Whether in the hubbub of a crowded bingo hall or the intimacy of someone's home, bingo is a fast-paced, high-spirited game of chance. Traditionally played for money, bingo can also be played for points or other kinds of prizes. Although any number of people can play bingo, the game is best with a large group of players.
Bingo is an equipment-intensive game. It requires a way to generate random numbers; traditionally, this is a rotating lottery drum full of numbered balls. Each player also needs a bingo card. These cards show five rows of five squares, each containing a random number; the central square is blank. In a traditional bingo hall, each player also receives a special marker to fill in or "daub" squares. In a home game, players simply use pens or pencils.
One player takes on the roll of the caller, while every other player takes a bingo card. Each player can fill in the free central square. Before play, the caller determines the winning pattern for the game. Winning patterns vary from straight vertical or diagonal lines to intricate shapes; other patterns include all four corners of the board or even covering every square on the board. The caller uses the random number generator to select a number, then calls it out.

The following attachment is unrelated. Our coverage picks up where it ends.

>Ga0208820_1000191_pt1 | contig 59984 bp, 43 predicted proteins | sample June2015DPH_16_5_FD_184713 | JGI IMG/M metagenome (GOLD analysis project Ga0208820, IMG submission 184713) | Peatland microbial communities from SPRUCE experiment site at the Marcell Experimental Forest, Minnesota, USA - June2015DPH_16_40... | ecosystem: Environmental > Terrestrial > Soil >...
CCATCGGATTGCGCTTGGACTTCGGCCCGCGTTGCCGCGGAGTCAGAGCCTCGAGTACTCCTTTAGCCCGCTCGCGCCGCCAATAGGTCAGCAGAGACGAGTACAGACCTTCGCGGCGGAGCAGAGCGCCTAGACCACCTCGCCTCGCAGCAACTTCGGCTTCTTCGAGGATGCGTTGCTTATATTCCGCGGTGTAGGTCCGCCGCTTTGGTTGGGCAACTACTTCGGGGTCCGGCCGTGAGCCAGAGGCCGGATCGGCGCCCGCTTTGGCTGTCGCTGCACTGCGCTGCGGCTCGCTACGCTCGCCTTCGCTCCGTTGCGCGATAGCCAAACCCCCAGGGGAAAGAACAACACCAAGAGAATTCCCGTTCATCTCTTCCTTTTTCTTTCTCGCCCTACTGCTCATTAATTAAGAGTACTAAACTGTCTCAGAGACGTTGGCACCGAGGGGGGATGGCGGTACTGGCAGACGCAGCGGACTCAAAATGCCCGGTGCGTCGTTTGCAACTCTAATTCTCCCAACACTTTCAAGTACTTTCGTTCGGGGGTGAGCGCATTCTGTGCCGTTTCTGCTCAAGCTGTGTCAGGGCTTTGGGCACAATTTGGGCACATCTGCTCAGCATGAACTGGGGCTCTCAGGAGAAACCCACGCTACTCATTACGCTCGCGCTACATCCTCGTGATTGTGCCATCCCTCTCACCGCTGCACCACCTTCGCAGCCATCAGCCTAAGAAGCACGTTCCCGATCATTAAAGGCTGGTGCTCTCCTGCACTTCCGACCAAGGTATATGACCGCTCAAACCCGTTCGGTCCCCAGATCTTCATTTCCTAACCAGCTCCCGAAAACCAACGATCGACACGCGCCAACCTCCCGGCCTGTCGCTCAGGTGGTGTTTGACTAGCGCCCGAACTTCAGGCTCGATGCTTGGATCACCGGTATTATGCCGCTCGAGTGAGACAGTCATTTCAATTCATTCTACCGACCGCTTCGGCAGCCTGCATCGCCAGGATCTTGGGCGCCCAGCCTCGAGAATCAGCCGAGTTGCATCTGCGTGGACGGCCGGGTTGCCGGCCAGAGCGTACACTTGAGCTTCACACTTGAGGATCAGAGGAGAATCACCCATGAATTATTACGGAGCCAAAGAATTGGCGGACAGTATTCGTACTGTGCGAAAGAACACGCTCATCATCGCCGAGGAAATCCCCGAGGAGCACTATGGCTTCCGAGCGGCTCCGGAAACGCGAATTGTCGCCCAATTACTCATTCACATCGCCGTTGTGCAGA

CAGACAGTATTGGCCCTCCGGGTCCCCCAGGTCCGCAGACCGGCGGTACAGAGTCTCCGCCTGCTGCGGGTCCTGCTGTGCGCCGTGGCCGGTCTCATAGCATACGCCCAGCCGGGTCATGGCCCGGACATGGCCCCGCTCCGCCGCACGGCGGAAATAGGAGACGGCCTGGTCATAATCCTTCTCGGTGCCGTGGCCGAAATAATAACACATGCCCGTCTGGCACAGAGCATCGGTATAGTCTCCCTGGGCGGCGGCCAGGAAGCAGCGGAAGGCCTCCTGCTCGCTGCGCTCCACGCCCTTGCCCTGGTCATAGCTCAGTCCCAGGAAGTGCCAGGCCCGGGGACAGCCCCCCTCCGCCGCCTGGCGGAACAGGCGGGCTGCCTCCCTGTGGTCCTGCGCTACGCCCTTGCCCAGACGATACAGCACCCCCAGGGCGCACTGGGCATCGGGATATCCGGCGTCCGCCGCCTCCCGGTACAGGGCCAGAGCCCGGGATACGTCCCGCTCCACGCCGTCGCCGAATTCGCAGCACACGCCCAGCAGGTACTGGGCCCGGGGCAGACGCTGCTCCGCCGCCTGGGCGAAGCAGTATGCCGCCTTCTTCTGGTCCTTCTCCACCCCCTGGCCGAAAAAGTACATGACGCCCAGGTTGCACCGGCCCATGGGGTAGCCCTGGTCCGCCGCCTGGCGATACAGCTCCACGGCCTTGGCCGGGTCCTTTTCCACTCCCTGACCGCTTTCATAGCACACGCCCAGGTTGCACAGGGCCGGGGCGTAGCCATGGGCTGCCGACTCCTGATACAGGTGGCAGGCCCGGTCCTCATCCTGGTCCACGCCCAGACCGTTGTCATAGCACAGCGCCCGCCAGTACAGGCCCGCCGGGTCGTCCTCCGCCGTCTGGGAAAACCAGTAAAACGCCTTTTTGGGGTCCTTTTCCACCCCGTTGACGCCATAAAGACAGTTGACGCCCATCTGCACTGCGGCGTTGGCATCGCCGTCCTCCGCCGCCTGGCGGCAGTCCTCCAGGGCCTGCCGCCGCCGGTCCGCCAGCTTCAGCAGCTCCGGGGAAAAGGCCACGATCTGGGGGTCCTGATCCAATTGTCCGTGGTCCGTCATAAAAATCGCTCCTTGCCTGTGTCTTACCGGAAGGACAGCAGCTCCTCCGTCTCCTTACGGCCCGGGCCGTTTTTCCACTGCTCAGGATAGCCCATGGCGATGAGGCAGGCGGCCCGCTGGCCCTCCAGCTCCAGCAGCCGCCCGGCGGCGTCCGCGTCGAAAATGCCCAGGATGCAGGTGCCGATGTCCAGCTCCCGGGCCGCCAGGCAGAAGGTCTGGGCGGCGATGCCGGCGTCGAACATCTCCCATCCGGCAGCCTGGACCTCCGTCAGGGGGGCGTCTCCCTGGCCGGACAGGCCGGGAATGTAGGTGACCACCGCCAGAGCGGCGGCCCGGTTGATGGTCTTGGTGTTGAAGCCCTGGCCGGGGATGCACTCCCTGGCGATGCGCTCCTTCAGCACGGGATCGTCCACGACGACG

Filling Squares and Winning
As the caller calls out each number, players who have that number on their sheets mark it off. The caller then calls out the next number, repeating the process until one player has filled up the winning pattern on her card. This player must signal victory by jumping up and shouting "Bingo!" as loudly as possible. An enthusiastic shout is the sign of the truly dedicated bingo lover.
The standard American version of bingo is played with 75 balls and a 25-square card. In Europe, the rules are slightly different: the drum holds 90 balls and there are only 15 numbers on a ticket with 27 spaces. Scoring also works slightly differently: instead of winning by completing patterns, players win by completing rows across the card. Other variants of bingo include electronic versions that randomly generate winning patterns and keep track of scoring for the players.
Dr James Holloway has been writing about games, geek culture and whisky since 1995. A former editor of "Archaeological Review from Cambridge," he has also written for Fortean Times, Fantasy Flight Games and The Unspeakable Oath. A graduate of Cambridge University, Holloway runs the blog Gonzo History Gaming.